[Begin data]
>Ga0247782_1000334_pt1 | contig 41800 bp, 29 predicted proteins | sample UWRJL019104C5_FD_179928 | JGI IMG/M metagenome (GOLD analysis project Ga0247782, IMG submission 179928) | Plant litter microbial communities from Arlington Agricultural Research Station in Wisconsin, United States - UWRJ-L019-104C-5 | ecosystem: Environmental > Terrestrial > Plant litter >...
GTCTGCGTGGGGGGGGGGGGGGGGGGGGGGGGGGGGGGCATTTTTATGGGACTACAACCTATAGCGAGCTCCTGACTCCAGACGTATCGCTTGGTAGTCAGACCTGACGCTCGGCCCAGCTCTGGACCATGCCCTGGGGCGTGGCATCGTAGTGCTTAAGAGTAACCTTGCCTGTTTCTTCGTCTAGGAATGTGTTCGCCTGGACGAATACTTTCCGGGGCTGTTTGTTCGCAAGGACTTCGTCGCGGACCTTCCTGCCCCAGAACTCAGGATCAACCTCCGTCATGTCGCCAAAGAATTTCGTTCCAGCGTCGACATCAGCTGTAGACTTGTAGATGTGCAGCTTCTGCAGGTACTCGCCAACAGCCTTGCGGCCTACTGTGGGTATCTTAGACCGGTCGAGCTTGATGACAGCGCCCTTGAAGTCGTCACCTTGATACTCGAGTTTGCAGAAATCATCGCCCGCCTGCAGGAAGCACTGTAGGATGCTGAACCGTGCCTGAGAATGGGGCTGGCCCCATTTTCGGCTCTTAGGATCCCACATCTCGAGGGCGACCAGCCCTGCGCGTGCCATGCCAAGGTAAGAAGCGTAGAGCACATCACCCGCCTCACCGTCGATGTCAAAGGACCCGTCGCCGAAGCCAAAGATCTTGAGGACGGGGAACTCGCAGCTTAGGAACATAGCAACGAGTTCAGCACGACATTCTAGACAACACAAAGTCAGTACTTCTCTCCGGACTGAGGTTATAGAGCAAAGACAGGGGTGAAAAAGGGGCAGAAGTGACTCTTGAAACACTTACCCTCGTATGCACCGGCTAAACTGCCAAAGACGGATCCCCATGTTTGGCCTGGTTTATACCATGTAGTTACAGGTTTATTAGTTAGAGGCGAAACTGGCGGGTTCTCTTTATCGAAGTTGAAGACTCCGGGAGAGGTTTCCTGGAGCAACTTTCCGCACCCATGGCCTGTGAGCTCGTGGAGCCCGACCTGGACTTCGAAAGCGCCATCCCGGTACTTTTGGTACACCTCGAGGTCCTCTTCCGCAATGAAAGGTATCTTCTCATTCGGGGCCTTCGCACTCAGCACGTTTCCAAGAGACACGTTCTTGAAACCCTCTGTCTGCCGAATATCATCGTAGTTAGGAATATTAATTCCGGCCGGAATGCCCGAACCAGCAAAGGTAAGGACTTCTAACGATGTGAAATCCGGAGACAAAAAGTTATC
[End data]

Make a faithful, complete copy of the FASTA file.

>Ga0247782_1000334_pt1 | contig 41800 bp, 29 predicted proteins | sample UWRJL019104C5_FD_179928 | JGI IMG/M metagenome (GOLD analysis project Ga0247782, IMG submission 179928) | Plant litter microbial communities from Arlington Agricultural Research Station in Wisconsin, United States - UWRJ-L019-104C-5 | ecosystem: Environmental > Terrestrial > Plant litter >...
GTCTGCGTGGGGGGGGGGGGGGGGGGGGGGGGGGGGGGCATTTTTATGGGACTACAACCTATAGCGAGCTCCTGACTCCAGACGTATCGCTTGGTAGTCAGACCTGACGCTCGGCCCAGCTCTGGACCATGCCCTGGGGCGTGGCATCGTAGTGCTTAAGAGTAACCTTGCCTGTTTCTTCGTCTAGGAATGTGTTCGCCTGGACGAATACTTTCCGGGGCTGTTTGTTCGCAAGGACTTCGTCGCGGACCTTCCTGCCCCAGAACTCAGGATCAACCTCCGTCATGTCGCCAAAGAATTTCGTTCCAGCGTCGACATCAGCTGTAGACTTGTAGATGTGCAGCTTCTGCAGGTACTCGCCAACAGCCTTGCGGCCTACTGTGGGTATCTTAGACCGGTCGAGCTTGATGACAGCGCCCTTGAAGTCGTCACCTTGATACTCGAGTTTGCAGAAATCATCGCCCGCCTGCAGGAAGCACTGTAGGATGCTGAACCGTGCCTGAGAATGGGGCTGGCCCCATTTTCGGCTCTTAGGATCCCACATCTCGAGGGCGACCAGCCCTGCGCGTGCCATGCCAAGGTAAGAAGCGTAGAGCACATCACCCGCCTCACCGTCGATGTCAAAGGACCCGTCGCCGAAGCCAAAGATCTTGAGGACGGGGAACTCGCAGCTTAGGAACATAGCAACGAGTTCAGCACGACATTCTAGACAACACAAAGTCAGTACTTCTCTCCGGACTGAGGTTATAGAGCAAAGACAGGGGTGAAAAAGGGGCAGAAGTGACTCTTGAAACACTTACCCTCGTATGCACCGGCTAAACTGCCAAAGACGGATCCCCATGTTTGGCCTGGTTTATACCATGTAGTTACAGGTTTATTAGTTAGAGGCGAAACTGGCGGGTTCTCTTTATCGAAGTTGAAGACTCCGGGAGAGGTTTCCTGGAGCAACTTTCCGCACCCATGGCCTGTGAGCTCGTGGAGCCCGACCTGGACTTCGAAAGCGCCATCCCGGTACTTTTGGTACACCTCGAGGTCCTCTTCCGCAATGAAAGGTATCTTCTCATTCGGGGCCTTCGCACTCAGCACGTTTCCAAGAGACACGTTCTTGAAACCCTCTGTCTGCCGAATATCATCGTAGTTAGGAATATTAATTCCGGCCGGAATGCCCGAACCAGCAAAGGTAAGGACTTCTAACGATGTGAAATCCGGAGACAAAAAGTTATC